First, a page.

There are three types of product features, a seasoned head of product told me recently. MMRs, neutralizers, and differentiators. MMRs are minimum market requirements; basic features that every customer expects and demands. Neutralizers mitigate competitive threat. Differentiators are your startup’s competitive advantage.
As the product team talks to customers, they are likely to hear feedback encouraging more investment in MMRs and neutralizers. “Your product is missing this feature. We need this capability that exists in another piece of software in yours.”
customers rarely push vendors to further their differentiation. By definition, the unique selling proposition doesn’t exist elsewhere in the market. So advances or improvements to the differentiator may not be obvious to customers.
The Tesla’s big battery in South Australia has already taken a 55 per cent share in the state’s frequency and ancillary services market, and lowered prices in that market by 90 per cent, new data has shown.
And the 100MW battery has achieved over 55 per cent of the FCAS revenues in South Australia. So it’s 2 per cent of the capacity in South Australia achieving 55 per cent of the revenues in South Australia.
Various estimates have put the cost savings to consumers from the FCAS market alone at around $35 million, just in the first four months of its operation.
That’s a pretty good bang for the buck for the estimated $50 million investment by the South Australia government. South Australia is the only state that has experienced a decline in FCAS prices over the past few months.
What follows is my personal, opinionated, idiosyncratic approach to React/Redux development, forged in half a dozen attempts to pursue test-driven development at a good pace.
Some interesting approaches in here. I like the use of more classic terms for some of the Redux concepts. Commands instead of Action Creators. Events instead of actions. Read models instead of reducers or selectors.
I’m almost two years into working remotely full time. It affords me flexibility and focus but it also comes with its challenges. I have a few strategies that help make it work for me and maybe they’ll help you too.
I mostly work from a room with a closable door. At the end of my work day I walk away and close said door. I find this helps me disconnect and keep my home and work contexts separate.
Change up where you work. It’s good to work in different rooms and different locations. I like to go somewhere where there are people around; even if I’m not speaking to them e.g. I’m often that rando working on his laptop in the food court.
I spend a lot of time on video calls. I have this headset by Jabra which has a decent microphone that doesn’t pick up much background noise. It also has a hardware mute button on the cord always within reach. As a bonus, people throw lots of “you look like you work in a call centre” gags at me.
Regular lunches in the city with friends helps top up my face to face human interaction stores.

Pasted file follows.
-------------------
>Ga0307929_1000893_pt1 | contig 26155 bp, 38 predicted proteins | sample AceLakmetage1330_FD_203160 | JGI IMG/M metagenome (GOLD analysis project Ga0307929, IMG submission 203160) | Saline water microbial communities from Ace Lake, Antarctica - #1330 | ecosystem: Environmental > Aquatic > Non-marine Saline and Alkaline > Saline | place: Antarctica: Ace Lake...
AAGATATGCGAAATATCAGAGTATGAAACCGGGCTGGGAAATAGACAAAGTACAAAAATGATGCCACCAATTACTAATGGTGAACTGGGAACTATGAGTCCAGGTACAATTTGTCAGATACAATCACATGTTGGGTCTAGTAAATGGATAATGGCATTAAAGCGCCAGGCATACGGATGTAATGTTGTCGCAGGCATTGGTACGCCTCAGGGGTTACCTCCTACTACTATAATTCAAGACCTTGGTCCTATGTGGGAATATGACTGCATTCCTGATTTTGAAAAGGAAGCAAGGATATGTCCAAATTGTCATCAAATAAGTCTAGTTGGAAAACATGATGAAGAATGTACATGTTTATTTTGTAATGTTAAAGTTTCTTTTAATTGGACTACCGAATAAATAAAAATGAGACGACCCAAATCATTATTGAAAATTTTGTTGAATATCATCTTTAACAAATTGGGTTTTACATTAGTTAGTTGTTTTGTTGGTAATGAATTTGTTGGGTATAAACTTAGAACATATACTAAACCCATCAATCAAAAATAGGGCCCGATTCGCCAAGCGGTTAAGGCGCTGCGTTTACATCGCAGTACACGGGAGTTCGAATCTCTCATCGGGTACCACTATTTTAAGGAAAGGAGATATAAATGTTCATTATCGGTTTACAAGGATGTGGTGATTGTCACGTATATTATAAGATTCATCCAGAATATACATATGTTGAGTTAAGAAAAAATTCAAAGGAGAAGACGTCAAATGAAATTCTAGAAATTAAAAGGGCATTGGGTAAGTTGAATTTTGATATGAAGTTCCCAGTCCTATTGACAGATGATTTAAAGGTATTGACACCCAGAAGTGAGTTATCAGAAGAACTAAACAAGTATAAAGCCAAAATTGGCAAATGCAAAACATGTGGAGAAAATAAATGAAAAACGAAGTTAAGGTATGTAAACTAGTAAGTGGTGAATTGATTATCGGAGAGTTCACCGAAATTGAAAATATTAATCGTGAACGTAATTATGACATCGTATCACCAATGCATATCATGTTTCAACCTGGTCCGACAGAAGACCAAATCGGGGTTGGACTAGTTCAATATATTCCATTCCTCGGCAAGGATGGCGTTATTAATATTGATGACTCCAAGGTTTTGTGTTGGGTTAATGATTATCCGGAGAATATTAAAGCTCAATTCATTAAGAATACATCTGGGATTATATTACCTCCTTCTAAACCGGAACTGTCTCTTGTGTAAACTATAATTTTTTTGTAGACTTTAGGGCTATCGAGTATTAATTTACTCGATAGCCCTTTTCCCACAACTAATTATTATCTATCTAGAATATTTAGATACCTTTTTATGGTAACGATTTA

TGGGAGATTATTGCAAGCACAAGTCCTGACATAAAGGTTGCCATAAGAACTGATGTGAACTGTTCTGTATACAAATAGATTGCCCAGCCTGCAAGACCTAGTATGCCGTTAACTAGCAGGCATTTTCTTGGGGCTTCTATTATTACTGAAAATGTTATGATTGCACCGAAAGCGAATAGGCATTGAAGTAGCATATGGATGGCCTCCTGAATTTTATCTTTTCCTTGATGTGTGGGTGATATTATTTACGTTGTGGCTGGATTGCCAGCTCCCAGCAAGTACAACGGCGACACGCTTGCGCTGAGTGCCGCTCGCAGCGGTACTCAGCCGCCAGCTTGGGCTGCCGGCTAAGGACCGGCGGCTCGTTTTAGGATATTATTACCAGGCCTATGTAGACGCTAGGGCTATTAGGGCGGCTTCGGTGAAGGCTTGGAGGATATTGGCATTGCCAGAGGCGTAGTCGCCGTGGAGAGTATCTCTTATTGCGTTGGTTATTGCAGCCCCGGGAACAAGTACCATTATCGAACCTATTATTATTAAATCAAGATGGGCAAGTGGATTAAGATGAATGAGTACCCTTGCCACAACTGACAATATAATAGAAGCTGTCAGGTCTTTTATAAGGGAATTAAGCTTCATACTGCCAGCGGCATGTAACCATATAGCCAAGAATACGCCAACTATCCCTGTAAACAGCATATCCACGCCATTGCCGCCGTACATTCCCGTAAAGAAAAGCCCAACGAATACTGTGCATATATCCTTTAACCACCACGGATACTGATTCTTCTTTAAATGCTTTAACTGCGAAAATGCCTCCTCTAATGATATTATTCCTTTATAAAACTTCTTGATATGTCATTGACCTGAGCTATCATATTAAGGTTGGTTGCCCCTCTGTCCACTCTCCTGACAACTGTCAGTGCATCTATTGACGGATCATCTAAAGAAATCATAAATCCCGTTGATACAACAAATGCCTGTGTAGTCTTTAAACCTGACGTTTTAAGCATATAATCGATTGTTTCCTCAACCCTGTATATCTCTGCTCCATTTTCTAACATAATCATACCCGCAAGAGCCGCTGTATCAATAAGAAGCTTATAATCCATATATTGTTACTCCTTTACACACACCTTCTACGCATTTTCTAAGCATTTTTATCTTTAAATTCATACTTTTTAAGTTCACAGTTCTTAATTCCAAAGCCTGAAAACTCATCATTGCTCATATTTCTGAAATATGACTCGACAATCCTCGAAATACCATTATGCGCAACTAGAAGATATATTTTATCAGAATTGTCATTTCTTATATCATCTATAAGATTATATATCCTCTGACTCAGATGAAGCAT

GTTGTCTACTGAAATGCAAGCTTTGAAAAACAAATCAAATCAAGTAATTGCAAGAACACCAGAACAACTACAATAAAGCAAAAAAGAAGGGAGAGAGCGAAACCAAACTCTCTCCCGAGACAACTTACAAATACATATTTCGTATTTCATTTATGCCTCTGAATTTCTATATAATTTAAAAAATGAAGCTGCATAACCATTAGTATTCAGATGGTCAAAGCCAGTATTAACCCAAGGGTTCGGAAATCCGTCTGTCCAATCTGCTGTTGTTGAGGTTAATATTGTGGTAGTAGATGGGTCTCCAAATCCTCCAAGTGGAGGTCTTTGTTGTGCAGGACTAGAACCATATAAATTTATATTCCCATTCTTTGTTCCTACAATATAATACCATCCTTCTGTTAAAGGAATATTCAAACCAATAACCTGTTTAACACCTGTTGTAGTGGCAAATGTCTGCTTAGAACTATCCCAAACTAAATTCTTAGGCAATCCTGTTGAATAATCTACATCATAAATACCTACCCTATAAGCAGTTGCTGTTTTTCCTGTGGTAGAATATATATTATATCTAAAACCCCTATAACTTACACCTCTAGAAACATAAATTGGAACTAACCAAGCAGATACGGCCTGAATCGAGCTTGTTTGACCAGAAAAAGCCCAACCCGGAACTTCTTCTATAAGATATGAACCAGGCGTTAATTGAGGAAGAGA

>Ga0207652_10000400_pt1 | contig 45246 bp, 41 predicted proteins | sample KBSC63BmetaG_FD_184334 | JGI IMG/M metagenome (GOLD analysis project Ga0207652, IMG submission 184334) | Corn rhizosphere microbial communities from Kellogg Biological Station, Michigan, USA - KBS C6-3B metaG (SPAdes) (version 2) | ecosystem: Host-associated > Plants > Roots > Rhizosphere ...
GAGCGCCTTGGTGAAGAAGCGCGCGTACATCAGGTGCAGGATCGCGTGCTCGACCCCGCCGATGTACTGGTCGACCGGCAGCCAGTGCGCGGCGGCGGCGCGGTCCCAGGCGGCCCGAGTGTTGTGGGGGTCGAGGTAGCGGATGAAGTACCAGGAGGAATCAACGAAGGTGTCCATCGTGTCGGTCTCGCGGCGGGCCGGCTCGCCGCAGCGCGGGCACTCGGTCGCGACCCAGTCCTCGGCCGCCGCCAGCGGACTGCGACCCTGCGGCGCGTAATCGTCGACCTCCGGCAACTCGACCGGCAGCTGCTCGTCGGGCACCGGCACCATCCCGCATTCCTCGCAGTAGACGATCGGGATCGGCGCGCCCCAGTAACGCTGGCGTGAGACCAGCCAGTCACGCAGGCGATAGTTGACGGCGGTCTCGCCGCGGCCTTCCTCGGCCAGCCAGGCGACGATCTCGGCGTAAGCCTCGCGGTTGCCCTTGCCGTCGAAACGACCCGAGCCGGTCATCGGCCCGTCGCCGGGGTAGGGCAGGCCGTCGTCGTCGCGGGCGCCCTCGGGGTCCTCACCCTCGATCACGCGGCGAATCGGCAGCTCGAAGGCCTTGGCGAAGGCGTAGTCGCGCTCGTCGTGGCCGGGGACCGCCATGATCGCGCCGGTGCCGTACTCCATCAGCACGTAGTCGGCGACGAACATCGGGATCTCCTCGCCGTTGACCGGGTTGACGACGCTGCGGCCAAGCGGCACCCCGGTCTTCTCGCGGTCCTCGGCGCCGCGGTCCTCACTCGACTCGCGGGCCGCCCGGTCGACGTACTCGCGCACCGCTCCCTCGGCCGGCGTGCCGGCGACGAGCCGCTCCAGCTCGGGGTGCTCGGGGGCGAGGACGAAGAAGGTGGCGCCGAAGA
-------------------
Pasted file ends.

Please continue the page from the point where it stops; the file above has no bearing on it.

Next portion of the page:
Your energy levels will vary, do your best to ride it out. Sometimes I am a storm of energy and rip through my work. Other times I struggle to lock in and focus. Stick with it. Hold strong.
Get outside regularly. The dark side of not having a commute is that you can end up barely moving all day. I regularly walk around my neighbourhood to get some steps under my belt and sunshine on my face.
Creating an event sourced, CQRS application is simple enough conceptually but there is a lot of hidden detail when it comes to building them. There are a couple of event sourcing libraries I’ve used that can help.
The first, Event Sourcery, is in Ruby and created by my colleagues at Envato. You can use Postgres as your data store and it gives you what you need to build aggregates and events and projectors and process managers.
The immutability and process supervision baked into Elixir makes it a compelling option for implementing these kind of applications as well. Commanded is written in Elixir and follows a very similar approach to Event Sourcery and works a treat.
I don’t know what the original idea of Twitter was, but it succeeded because of natural selection. In a world where the tech industry was cranking out millions of dumb little social applications, this one happens to limit messages to 140 characters and that happens to create, unintentionally, a subtlety-free indignation machine, which is addictive as heck, so this is the one that survives and thrives and becomes a huge new engine of polarization and anger.
Indexes are models: a B-Tree-Index can be seen as a model to map a key to the position of a record within a sorted array, a Hash-Index as a model to map a key to a position of a record within an unsorted array, and a BitMap-Index as a model to indicate if a data record exists or not. In this exploratory research paper, we start from this premise and posit that all existing index structures can be replaced with other types of models, including deep-learning models, which we term learned indexes.
Our initial results show, that by using neural nets we are able to outperform cache-optimized B-Trees by up to 70% in speed while saving an order-of-magnitude in memory over several real-world data sets.